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Placid pieces: Chen returns to last year's programs

U.S. champion brings back 'Jalousie Tango,' 'On Golden Pond' routines
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Although Karen Chen is doing away with her 'Slow Dancing in the Big City' free skate, her coach, Tammy Gambill, said the skater may go back to the program next year, when she has more time to develop it. -Getty Images

Another competition, another change of programs for Karen Chen.

The U.S. champion announced that she's returning to last season's free skate, set to "Jalousie Tango," and short program to music from the On Golden Pond soundtrack.

"It was a little bit weird at first, but all these memories came to me," Chen said of hearing her music play at practices at the Lake Placid Olympic Center, site of 2017 Bridgestone Skate America. "I was kind of overwhelmed with emotion and thought, 'Wow, these programs mean a lot to me and I want these to be my Olympic programs, and I want to do them at nationals.'"

Chen opened her international season at the U.S. International Figure Skating Classic in September with a free skate to Carmen, choreographed by Mark Pillay. She dropped the program two weeks before Skate Canada, in favor of a self-choreographed free set to the Slow Dancing in the Big City soundtrack. A disappointing seventh-place finish there prompted a return to the programs that helped her place fourth at the 2017 World Figure Skating Championships.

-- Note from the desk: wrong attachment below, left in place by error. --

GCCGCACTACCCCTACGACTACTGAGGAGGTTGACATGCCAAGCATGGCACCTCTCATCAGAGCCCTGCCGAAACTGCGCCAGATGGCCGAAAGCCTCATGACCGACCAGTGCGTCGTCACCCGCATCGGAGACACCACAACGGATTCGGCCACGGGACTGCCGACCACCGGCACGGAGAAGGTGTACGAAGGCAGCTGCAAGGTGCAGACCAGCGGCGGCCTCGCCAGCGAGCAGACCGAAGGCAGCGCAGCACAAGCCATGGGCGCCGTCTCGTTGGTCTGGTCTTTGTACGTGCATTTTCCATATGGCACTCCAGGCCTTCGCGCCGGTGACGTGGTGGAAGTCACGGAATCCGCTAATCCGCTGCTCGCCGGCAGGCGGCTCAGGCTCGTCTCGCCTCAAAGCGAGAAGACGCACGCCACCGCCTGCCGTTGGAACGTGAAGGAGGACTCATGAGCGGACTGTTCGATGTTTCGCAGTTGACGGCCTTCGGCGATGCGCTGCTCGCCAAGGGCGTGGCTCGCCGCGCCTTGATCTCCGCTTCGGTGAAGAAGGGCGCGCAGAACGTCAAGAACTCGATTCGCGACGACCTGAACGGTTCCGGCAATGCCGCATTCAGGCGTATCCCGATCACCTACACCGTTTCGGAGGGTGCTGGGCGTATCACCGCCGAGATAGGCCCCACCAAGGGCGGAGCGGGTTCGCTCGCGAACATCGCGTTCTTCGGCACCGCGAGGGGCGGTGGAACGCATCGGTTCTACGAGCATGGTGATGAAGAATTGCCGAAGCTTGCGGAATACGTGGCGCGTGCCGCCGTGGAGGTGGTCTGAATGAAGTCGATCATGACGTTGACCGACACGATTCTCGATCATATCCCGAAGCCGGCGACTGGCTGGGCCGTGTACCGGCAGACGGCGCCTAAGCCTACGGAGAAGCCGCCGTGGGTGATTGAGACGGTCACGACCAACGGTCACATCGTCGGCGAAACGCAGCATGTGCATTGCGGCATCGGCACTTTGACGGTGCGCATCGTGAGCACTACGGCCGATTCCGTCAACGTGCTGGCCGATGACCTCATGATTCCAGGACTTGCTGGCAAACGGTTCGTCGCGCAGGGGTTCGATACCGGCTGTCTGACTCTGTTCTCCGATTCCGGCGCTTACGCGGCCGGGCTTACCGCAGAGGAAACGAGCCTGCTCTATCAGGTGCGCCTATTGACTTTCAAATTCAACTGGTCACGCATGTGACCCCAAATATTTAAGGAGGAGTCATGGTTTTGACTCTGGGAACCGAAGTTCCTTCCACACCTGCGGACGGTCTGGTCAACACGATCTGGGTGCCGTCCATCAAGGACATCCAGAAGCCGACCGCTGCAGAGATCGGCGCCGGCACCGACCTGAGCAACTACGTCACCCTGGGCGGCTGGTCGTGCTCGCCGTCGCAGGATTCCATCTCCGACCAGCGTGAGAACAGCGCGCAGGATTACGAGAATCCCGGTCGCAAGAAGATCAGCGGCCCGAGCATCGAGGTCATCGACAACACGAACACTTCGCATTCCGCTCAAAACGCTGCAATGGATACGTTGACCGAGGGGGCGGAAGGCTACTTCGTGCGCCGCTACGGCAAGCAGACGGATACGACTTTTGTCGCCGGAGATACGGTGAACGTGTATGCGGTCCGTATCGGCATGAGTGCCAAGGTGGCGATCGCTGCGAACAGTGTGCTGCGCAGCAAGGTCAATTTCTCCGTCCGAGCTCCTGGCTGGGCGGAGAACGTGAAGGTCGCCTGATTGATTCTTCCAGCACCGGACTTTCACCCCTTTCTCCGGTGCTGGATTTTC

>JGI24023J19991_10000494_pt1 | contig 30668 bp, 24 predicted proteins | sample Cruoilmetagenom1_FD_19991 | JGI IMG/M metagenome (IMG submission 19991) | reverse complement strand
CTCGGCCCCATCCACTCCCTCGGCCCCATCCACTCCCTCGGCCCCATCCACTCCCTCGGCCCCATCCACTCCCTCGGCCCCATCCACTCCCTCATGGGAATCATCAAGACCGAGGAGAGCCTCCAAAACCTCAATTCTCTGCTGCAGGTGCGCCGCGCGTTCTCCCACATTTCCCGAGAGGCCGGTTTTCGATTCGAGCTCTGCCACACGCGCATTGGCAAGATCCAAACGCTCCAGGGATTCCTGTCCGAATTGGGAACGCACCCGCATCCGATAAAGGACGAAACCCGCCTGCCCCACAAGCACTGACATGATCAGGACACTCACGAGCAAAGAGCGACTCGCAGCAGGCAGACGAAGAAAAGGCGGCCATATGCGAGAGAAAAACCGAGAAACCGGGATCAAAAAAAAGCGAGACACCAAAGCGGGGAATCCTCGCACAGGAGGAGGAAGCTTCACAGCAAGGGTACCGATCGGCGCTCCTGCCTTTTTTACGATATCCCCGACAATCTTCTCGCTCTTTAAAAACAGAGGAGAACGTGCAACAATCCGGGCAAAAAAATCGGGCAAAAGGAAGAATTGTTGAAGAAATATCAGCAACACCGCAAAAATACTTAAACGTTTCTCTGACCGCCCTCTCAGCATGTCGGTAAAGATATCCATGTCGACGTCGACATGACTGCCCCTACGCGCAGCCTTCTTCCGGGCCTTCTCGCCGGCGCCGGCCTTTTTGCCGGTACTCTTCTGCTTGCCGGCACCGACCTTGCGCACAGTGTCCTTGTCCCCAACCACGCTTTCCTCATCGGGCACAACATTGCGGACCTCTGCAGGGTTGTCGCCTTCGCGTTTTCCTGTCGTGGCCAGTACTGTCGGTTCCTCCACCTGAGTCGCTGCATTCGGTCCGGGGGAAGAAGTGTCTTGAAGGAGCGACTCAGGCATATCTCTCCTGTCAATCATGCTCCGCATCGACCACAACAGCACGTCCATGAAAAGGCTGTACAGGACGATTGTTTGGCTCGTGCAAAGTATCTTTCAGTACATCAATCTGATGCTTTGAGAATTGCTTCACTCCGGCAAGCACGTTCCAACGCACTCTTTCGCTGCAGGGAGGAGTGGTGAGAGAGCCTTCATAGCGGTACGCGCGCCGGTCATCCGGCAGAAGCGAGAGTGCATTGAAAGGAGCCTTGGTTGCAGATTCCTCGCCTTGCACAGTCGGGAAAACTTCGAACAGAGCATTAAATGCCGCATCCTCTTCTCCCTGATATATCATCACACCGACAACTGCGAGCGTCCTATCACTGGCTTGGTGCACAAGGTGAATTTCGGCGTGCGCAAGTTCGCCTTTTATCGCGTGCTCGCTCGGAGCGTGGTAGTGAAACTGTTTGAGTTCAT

"I really, really loved [Slow Dancing in the Big City], but I just felt like I didn't have the time to fully develop it, so I just thought maybe I should just go back," Chen said.

"Originally, I wanted to keep my short (to On Golden Pond) because it's something that's really special to me and something I really, really loved," she added. "But I decided, it was the Olympic season, I want to go for something bold, and I wanted to try something different ("Tango de Roxanne"), and hopefully it will work for me. But I guess I realized I wanted to go into something that was more comfortable for me and something I know will work."